In many ways, Shut Out is a perfectly average contemporary YA romance novel. It has the decoy boyfriend, this time named Randy. It follows a plot somewhat similar to Elizabeth Eulberg's The Lonely Hearts Club, where the protagonist leads a group of girls on a boy strike. It of course has the dreamy male lead and the happily ever after.

In a one way, though, Shut Out is extraordinary: in Shut Out, Keplinger is able to understand the secrets of teenage girls.

Keplinger understands the small moments that mean so much. One I loved was when the protagonist, Lissa, returns to the home of an old friend after a long falling out. This house feels so familiar to her, like a favourite song from childhood or a stroll through an alma mater. As she says, it feels like she's transported back through time, like she's thirteen again. I know that feeling. I understand it entirely. I have a friend from high school just like that. For two years we were the best of friends. Then, life happened, and we were normal teenagers, and we changed. But she was still in my social group. For New Year's this year, I attended a party with all my high school friends. It was at her house. It felt so weird for me, because, unlike most people, I knew where the bathroom was, and I knew her parents. I had spent hours and hours at that house in a previous life. As Keplinger describes, it was like going back in time. This is not something I talk about really or a feeling my friends describe. It's a small moment, a personal moment, yet somehow, Keplinger found that moment and managed to capture it.

Keplinger also understands the complexity of young female sexuality. I talked about it a lot in a previous post, but I'll repeat: I am not ready to have sex. But it's really more than that. I am uncomfortable with sexuality in general. I hate all the stupid innuendos people make. I hate all the stupid classes I have discussing sexual poems or, as my teacher termed it, "Canadian erotica". It makes me really uncomfortable. With my first boyfriend, I felt an intense guilt over any remotely sexual activities--even kissing. It's embarrassing to admit it, but I felt dirty. I was ashamed. Not all the time, but sometimes.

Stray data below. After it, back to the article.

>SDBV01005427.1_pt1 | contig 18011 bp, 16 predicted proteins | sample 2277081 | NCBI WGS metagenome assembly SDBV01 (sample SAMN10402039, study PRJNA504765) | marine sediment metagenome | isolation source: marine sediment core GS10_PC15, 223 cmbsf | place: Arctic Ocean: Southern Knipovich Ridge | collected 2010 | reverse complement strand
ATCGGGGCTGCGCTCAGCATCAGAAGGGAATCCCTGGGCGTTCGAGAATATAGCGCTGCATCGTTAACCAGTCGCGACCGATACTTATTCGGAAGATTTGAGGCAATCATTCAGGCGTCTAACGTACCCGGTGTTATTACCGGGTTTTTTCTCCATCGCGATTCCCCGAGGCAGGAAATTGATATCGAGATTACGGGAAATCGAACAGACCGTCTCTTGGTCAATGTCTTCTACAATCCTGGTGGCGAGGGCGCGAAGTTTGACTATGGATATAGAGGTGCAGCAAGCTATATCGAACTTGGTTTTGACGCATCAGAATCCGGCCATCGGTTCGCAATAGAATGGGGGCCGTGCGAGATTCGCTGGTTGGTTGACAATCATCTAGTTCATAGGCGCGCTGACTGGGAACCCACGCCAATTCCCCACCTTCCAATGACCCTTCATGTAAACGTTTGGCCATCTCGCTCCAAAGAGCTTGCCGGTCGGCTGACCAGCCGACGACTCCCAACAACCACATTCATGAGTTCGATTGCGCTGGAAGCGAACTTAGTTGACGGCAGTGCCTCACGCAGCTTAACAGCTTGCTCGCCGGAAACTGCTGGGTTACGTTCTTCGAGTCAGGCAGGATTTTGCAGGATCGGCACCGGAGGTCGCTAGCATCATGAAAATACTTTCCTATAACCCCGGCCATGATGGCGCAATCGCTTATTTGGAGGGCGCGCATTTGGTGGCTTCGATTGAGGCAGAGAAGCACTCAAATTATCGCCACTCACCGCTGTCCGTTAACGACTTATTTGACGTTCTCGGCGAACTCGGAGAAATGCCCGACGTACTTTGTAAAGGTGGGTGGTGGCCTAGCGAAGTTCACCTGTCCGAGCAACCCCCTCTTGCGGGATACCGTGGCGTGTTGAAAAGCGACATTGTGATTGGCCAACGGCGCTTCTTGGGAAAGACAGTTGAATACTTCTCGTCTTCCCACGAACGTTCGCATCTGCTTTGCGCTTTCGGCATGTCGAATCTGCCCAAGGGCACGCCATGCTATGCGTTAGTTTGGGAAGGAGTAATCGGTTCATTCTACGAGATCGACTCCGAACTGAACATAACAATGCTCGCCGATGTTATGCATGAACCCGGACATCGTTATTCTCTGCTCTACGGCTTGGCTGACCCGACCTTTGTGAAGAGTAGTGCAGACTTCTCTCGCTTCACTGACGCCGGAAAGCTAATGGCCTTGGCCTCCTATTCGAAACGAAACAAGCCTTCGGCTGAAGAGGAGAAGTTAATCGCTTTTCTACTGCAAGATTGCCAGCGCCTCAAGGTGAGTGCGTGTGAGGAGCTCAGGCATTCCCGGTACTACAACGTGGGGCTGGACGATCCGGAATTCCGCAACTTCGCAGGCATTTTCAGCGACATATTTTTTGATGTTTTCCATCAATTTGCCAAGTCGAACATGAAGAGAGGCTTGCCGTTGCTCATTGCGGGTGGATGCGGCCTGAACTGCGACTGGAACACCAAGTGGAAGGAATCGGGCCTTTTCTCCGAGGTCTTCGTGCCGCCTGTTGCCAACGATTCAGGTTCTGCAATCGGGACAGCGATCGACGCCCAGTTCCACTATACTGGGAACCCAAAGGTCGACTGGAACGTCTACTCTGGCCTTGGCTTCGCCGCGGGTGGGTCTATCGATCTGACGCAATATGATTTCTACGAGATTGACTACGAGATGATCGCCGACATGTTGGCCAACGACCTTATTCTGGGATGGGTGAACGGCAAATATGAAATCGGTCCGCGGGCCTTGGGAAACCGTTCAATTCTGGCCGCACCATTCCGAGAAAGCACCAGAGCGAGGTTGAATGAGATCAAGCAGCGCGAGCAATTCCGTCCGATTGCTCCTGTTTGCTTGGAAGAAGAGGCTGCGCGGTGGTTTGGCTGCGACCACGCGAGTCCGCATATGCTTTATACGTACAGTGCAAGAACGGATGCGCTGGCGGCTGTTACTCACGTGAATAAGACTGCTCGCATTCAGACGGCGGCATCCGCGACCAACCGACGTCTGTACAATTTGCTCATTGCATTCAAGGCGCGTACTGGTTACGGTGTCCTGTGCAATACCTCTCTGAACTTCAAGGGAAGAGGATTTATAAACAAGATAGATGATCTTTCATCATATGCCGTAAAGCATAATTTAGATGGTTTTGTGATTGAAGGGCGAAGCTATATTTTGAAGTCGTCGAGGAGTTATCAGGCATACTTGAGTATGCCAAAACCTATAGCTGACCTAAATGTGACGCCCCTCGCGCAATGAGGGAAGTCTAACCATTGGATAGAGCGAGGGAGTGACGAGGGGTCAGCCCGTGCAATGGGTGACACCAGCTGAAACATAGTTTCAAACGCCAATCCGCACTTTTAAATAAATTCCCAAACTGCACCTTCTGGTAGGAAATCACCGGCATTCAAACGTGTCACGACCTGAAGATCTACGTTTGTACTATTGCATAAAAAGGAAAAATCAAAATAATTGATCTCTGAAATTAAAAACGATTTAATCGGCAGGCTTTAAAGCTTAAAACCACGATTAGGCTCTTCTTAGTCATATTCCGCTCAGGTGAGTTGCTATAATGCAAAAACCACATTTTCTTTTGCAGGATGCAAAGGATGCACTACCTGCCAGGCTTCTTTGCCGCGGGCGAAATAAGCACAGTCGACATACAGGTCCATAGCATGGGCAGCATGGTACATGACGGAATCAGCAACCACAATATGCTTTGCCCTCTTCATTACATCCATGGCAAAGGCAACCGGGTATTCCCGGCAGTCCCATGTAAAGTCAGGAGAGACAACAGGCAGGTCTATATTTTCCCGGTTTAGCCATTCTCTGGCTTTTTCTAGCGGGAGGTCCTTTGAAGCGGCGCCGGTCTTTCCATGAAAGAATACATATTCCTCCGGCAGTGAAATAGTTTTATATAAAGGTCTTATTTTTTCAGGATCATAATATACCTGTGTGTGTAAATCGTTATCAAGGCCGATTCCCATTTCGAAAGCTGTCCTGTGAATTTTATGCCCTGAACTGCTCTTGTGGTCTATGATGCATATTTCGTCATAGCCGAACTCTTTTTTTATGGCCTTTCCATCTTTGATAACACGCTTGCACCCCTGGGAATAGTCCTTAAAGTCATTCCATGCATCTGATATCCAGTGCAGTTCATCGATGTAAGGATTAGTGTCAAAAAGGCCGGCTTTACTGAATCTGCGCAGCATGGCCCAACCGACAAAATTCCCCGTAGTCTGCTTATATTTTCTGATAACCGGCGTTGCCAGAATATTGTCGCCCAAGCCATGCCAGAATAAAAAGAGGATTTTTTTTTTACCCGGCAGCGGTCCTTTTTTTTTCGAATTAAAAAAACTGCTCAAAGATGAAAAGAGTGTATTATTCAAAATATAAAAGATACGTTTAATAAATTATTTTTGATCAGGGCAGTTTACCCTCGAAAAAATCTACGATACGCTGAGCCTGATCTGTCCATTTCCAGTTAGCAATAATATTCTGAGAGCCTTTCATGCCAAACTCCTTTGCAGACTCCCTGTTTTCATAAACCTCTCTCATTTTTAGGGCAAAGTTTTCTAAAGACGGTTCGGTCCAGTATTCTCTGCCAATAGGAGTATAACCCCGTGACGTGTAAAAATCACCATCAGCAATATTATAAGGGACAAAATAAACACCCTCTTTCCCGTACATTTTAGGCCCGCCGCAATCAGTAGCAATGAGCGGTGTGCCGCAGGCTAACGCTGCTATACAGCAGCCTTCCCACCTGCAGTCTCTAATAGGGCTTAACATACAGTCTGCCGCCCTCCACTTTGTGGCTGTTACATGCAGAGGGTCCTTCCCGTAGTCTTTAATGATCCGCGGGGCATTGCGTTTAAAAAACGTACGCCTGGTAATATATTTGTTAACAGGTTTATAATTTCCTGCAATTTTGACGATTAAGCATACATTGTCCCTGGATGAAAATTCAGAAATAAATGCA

Keplinger was able to capture those feelings in Shut Out. She was also able to understand the secrecy that surrounds such feelings or any sexualization, even among the best of friends. I think a lot about dating; I never discuss it with my best friend. I have a few friends that I think have had sex, but I don't know. We don't talk about it. It's secret. And yet, somehow, Kody Keplinger knows about it.

She knows the girl like me who's ashamed by both her experience and her lack of experience. She knows the girl who is proud of herself, confident in her decisions, but shunned by society. She understands the double standards society imposes on female sexuality, but not male sexuality. She gets it. 

I really enjoyed reading Shut Out. The romance between Lissa and non-decoy boyfriend Cash is really great, as he actually gets to be a real, vulnerable human being. Lissa is a good protagonist, with an interesting internal struggle. Those are reasons I would recommend this book. But the reason I will remember this book is because of the secrets it finally allows me to share.

Wednesday, March 21, 2012

Book Review: Awkward

Book: Awkward by Marni Bates

Summary: Mackenzie is smart, nerdy, and, above all, awkward. She routinely embarrasses her little brother and humiliates herself, but that's nothing compared to her CPR attempt that makes her a national Youtube star.


I really enjoyed Awkward.